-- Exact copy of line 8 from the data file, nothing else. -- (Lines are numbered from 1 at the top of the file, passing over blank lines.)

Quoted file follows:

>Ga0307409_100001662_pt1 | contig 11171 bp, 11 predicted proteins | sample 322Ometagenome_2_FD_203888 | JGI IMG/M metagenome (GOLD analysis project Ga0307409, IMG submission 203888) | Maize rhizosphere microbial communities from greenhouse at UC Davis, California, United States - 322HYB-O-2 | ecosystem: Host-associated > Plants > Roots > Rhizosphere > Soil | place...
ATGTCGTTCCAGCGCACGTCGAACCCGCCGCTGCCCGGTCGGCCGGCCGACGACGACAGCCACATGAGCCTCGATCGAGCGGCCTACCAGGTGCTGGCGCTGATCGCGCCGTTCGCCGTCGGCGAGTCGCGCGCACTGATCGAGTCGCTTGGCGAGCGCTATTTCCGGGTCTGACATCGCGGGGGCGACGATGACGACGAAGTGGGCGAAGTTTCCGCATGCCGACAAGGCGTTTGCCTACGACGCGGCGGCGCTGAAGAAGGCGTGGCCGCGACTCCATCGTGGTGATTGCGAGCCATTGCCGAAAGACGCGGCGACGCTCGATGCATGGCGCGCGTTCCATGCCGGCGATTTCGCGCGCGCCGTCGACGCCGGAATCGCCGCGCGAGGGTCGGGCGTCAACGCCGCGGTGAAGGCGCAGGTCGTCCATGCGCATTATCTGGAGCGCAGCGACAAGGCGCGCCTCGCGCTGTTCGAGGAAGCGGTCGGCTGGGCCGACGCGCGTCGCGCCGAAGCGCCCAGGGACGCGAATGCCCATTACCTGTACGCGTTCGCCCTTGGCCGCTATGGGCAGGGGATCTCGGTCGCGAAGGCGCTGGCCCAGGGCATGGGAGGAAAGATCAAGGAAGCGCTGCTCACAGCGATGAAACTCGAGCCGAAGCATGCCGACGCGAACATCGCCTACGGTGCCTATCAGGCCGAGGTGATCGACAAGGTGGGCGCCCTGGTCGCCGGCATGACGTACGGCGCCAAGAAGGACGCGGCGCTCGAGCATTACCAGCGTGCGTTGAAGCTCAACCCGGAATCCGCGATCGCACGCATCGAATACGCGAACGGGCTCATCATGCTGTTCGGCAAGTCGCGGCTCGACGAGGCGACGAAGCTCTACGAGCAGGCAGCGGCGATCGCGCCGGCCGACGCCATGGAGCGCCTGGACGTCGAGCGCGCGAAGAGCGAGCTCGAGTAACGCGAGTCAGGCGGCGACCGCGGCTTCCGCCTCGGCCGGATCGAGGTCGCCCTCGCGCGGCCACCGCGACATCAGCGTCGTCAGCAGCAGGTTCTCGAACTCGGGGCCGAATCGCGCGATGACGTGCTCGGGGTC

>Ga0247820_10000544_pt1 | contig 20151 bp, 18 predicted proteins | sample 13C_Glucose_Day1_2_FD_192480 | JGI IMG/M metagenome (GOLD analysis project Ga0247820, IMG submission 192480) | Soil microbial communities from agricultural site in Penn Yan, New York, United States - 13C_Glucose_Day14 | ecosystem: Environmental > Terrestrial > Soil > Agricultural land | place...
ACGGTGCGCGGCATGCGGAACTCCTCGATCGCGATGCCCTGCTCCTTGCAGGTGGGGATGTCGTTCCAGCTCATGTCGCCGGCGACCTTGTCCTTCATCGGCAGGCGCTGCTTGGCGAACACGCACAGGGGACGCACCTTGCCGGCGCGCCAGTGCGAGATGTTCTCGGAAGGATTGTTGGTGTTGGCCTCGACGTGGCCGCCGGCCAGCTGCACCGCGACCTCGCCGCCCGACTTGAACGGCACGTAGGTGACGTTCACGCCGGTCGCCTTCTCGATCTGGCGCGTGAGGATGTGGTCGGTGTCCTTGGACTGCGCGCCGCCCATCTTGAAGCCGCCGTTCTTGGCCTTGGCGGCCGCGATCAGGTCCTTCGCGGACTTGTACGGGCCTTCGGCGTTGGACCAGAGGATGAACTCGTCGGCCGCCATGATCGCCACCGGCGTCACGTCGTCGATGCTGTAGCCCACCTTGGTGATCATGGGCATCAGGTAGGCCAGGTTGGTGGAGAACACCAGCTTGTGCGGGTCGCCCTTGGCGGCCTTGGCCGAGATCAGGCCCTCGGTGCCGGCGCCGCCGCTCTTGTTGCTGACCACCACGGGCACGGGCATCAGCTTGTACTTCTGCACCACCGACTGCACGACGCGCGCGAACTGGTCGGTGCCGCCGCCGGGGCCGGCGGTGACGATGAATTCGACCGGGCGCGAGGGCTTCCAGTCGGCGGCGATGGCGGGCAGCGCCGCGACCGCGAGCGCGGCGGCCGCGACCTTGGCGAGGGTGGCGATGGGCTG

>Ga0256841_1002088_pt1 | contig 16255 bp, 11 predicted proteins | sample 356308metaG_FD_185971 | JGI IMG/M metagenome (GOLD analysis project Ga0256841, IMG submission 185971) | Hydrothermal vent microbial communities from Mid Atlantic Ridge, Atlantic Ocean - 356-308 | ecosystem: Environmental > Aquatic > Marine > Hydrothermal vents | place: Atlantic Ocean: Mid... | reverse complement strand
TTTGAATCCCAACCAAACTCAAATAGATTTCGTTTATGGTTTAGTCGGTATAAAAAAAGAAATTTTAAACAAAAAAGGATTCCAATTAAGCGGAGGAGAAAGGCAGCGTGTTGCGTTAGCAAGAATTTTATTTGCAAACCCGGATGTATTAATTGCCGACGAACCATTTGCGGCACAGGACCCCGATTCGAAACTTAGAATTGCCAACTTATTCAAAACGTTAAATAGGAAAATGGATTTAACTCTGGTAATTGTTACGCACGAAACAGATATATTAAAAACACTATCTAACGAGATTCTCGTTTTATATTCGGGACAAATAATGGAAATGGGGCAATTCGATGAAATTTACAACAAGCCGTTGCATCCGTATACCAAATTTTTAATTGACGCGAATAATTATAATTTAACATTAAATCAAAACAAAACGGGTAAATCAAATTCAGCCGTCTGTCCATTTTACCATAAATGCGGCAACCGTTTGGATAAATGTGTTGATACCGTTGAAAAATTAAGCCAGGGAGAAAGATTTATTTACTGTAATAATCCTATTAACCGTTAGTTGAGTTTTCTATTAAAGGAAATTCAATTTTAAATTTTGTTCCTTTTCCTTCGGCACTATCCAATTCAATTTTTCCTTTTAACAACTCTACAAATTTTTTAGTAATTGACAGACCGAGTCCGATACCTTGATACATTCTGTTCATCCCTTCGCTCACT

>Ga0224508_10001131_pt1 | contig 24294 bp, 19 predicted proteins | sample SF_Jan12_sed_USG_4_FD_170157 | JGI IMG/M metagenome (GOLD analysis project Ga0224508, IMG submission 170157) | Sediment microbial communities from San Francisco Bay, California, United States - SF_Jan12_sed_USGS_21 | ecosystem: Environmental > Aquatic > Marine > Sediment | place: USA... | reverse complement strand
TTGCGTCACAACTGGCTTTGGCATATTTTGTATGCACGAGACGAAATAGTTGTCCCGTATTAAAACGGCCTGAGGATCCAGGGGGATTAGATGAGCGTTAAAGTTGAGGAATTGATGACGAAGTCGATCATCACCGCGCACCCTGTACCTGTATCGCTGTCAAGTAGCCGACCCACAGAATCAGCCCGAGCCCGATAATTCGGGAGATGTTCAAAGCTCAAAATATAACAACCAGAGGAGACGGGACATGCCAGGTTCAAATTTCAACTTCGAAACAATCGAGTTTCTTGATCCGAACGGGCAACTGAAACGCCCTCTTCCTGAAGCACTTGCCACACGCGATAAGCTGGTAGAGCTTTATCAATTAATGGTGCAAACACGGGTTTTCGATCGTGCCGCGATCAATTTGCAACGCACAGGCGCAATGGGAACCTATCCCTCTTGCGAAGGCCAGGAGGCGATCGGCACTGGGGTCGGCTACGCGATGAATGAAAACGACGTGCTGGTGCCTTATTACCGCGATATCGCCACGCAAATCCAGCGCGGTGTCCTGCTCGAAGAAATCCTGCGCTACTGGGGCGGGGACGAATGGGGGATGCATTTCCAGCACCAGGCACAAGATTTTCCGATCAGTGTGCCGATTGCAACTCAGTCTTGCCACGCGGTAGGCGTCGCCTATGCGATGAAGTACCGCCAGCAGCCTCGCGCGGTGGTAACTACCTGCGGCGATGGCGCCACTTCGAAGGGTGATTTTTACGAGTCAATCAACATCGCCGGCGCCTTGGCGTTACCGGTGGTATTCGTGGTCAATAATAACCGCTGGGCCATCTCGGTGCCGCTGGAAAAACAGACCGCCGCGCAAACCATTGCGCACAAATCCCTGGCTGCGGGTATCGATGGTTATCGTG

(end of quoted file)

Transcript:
TTGCGTCACAACTGGCTTTGGCATATTTTGTATGCACGAGACGAAATAGTTGTCCCGTATTAAAACGGCCTGAGGATCCAGGGGGATTAGATGAGCGTTAAAGTTGAGGAATTGATGACGAAGTCGATCATCACCGCGCACCCTGTACCTGTATCGCTGTCAAGTAGCCGACCCACAGAATCAGCCCGAGCCCGATAATTCGGGAGATGTTCAAAGCTCAAAATATAACAACCAGAGGAGACGGGACATGCCAGGTTCAAATTTCAACTTCGAAACAATCGAGTTTCTTGATCCGAACGGGCAACTGAAACGCCCTCTTCCTGAAGCACTTGCCACACGCGATAAGCTGGTAGAGCTTTATCAATTAATGGTGCAAACACGGGTTTTCGATCGTGCCGCGATCAATTTGCAACGCACAGGCGCAATGGGAACCTATCCCTCTTGCGAAGGCCAGGAGGCGATCGGCACTGGGGTCGGCTACGCGATGAATGAAAACGACGTGCTGGTGCCTTATTACCGCGATATCGCCACGCAAATCCAGCGCGGTGTCCTGCTCGAAGAAATCCTGCGCTACTGGGGCGGGGACGAATGGGGGATGCATTTCCAGCACCAGGCACAAGATTTTCCGATCAGTGTGCCGATTGCAACTCAGTCTTGCCACGCGGTAGGCGTCGCCTATGCGATGAAGTACCGCCAGCAGCCTCGCGCGGTGGTAACTACCTGCGGCGATGGCGCCACTTCGAAGGGTGATTTTTACGAGTCAATCAACATCGCCGGCGCCTTGGCGTTACCGGTGGTATTCGTGGTCAATAATAACCGCTGGGCCATCTCGGTGCCGCTGGAAAAACAGACCGCCGCGCAAACCATTGCGCACAAATCCCTGGCTGCGGGTATCGATGGTTATCGTG